When the World Trade Center was bombed in 1993, the press referred to the site as “Ground Zero,” and so it was already attributed to the World Trade Towers prior to 9/11. An ABC News Correspondent, John Miller was the first person to use the term in 2001. As a former deputy police commissioner of New York City, he was on scene reporting by 1:25 p.m. that day. Interviewing police officers he stated, “these are the stories of people who were there at ground zero when the first building fell.” The phrase was repeated in the evening broadcasts on the 11th, and it quickly became part of the American Lexicon used to describe the site of bombings in New York City.

The American Lexicon: The Bikini

Popularized by the actress Annette Funicello in the 1963 film “ Beach Party,” the ladies’ swimsuit known as the “Bikini” is well known in America. Although today the Bikini is ubiquitous within American culture, many people are unaware that the bikini also derives its name from a nuclear explosion. In the 1940s, Louis Réard, a French aspiring fashion designer, entrepreneur, and mechanical engineer, noParisPoolticed that women on the beaches of St. Tropez were rolling up the edges of their swimsuits to get a better tan. Mr. Réard was inspired to design and produce a swimsuit with less fabric which exposed the wearer’s navel for the first time. His bikini consisted of four triangles made from 30 square inches of fabric.

Holding a press conference to unveil his work, Louis Réard introduced his design to the media and public on July 5, 1946, in Paris at Piscine Molitor, a public pool in Paris.  Réard named his creation the “bikini,” inspired by the explosion of an atomic bomb by the U.S. Military at the Bikini Atoll in the Pacific Ocean five days earlier. The first nuclear weapon tests since Trinity in New Mexico, the United States tested two nuclear weapons at the Bikini Atoll under the name Operation Crossroads. The purpose of the tests was to investigate the effect of nuclear weapons on warships, and Operation Crossroads was the first nuclear test to be publicly announced and attended by a live audience including a large press corps. A fleet of 95 target ships was assembled in Bikini Lagoon and hit with two detonations of Fat Man plutonium implosion-type nuclear weapons, each yielding 23 kilotons of TNT. With a large press corps in attendance, the nuclear testing at the Bikini operationcrossroadsAtoll was a huge international press event with obvious impacts on popular culture and the international lexicon.

Réard reportedly termed his swimsuit the “bikini” because he believed its revealing style would create reactions among people similar to those created by the explosion of a nuclear bomb. His belief proved accurate as the “bikini” shocked the press and public because it was the first to reveal the woman’s navel. Less than a month after the swimsuit was unveiled to the public,  the U.S. military conducted the second atomic test of Operation Crossroads at the Bikini Atoll and named the bomb Helen of Bikini, which was detonated 90 feet underwater on July 25, 1946.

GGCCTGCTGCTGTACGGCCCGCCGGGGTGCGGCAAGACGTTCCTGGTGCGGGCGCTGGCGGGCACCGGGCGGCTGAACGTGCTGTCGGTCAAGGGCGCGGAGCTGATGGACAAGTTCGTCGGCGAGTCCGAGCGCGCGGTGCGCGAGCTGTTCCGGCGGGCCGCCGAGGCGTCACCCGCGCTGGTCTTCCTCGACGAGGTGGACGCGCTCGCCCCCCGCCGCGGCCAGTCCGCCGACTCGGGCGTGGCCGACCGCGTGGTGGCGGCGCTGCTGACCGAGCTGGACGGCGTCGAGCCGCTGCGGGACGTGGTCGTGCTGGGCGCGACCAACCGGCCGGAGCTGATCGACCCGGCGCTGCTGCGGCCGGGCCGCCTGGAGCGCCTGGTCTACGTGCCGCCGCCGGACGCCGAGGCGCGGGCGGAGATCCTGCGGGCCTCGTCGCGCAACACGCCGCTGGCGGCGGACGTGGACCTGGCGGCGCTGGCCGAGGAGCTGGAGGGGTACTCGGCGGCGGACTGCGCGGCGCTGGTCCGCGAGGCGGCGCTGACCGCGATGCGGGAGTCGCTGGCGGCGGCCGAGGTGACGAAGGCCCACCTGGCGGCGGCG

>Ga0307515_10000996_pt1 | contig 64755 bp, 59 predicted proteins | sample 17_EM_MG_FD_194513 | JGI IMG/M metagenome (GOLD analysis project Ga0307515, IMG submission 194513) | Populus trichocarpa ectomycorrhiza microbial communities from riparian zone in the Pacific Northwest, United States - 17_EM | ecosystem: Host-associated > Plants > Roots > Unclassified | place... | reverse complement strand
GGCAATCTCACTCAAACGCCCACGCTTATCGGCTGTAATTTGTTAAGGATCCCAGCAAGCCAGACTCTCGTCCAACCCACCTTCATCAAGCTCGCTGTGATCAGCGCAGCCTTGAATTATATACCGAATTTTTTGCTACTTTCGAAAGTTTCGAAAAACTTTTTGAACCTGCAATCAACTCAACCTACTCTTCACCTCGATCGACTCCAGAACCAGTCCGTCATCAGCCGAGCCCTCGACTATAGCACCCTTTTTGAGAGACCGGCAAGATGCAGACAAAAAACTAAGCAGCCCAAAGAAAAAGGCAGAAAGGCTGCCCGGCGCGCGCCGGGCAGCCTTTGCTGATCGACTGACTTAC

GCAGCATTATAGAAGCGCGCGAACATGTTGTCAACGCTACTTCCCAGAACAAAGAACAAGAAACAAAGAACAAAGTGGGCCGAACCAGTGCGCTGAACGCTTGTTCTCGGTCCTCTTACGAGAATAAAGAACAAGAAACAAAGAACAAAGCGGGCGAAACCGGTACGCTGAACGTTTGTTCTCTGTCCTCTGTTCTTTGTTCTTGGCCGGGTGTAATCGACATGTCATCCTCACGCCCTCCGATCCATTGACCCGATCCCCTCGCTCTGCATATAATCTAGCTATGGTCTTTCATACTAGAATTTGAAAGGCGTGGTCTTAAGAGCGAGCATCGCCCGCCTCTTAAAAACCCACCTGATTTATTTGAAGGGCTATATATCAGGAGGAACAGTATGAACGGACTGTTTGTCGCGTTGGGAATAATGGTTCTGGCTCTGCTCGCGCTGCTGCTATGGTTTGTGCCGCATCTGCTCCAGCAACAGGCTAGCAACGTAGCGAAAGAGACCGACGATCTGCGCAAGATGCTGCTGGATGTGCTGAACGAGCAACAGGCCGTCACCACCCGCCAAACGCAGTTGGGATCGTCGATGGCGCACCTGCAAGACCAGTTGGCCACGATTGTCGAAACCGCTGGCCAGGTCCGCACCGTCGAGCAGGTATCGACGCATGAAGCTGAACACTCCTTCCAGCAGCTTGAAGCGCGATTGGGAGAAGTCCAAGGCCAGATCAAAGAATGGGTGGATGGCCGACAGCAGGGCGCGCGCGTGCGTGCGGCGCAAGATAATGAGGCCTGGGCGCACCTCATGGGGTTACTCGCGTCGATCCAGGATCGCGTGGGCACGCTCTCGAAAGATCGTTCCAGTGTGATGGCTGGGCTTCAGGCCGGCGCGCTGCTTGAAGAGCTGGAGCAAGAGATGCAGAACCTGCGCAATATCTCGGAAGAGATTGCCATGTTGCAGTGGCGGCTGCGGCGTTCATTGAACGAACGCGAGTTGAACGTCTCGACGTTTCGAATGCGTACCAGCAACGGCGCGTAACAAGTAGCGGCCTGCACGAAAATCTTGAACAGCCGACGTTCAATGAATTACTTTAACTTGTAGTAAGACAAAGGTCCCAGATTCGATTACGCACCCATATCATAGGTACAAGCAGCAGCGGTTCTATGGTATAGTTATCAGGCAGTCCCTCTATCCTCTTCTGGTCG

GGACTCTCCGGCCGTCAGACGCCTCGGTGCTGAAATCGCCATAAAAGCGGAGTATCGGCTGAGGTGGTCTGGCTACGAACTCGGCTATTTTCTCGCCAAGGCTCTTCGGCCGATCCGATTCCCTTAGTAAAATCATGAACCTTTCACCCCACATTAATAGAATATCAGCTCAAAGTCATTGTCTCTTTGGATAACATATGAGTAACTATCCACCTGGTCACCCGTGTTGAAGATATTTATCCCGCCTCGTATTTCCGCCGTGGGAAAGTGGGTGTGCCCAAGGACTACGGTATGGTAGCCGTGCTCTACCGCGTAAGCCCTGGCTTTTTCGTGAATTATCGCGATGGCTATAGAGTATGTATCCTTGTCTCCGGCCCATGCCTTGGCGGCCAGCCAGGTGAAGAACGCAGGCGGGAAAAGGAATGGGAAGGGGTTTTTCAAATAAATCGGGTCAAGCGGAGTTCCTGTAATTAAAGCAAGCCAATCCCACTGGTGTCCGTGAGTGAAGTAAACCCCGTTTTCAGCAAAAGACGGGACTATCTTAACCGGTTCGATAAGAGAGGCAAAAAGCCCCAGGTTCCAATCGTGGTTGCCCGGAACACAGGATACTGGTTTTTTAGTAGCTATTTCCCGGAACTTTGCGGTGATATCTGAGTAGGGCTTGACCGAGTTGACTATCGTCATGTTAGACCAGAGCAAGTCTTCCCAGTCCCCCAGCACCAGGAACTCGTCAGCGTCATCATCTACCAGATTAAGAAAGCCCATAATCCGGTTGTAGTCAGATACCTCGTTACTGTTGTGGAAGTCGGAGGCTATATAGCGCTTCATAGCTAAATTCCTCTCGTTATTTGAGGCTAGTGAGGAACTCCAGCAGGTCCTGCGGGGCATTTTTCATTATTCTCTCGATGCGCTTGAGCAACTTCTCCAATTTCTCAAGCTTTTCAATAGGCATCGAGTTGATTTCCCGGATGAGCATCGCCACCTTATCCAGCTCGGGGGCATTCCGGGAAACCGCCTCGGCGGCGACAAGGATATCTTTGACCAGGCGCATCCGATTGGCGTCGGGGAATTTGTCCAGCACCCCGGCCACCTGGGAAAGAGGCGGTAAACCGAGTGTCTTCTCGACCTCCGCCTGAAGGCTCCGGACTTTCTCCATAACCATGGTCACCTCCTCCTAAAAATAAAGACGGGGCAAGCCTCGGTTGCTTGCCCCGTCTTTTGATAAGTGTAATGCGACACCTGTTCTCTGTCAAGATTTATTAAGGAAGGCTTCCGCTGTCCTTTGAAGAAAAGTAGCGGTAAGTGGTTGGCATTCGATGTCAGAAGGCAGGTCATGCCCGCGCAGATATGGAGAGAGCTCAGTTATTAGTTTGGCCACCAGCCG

Whether the U.S. Military named the bomb in reference to  Réard’s creation is unclear. Archaeological evidence demonstrates that Greek women wore two-piece swimsuits, resembling the “bikini,” for athletic purposes, as depicted on Greek urns and paintings dating back to 1400 B.C. Regardless, the American public was shocked by the navel-revealing “bikini” and the swimsuit was not worn by the general public until the 1960s.

The American Lexicon: Meeting on the Level

Freemasonry was founded on the principal of the equality of all of mankind, symbolically illustrated by the builder’s tool of a level.  Although LevelPlayingFieldthe phrase, “Meeting on the Level,” is less commonly heard in today’s vernacular, it was once a staple of the American Lexicon. Today, Americans are more likely to use the expression, “meeting on a level playing field,” which denotes a situation where neither party has an advantage over the other.

In sports where the game operates on a playing field, such as Football, one team would have an unfair advantage if the field sloped in one direction. In order to make things equal or level regardless of any defects in a playing field, it is customary in American sports for teams to swap ends of the playing field at half-time.

In American Politics, the concept of a level playing field is often referenced in Presidential speeches regarding individuals’ access to education, employment, and health-care. On September 2, 2004, Former U.S. President George W. Bush used the phrase stating, “To create jobs, we will expand trade and level the playing field to sell American goods and services across the globe.” Similarly, President Barack Obama often discusses the importance of a “level playing field.” In a speech given on January 30, 2009, he expressed, “We need to level the playing field for workers and the unions that represent their interests, because we know that you cannot have a strong middle class without a strong labor movement.”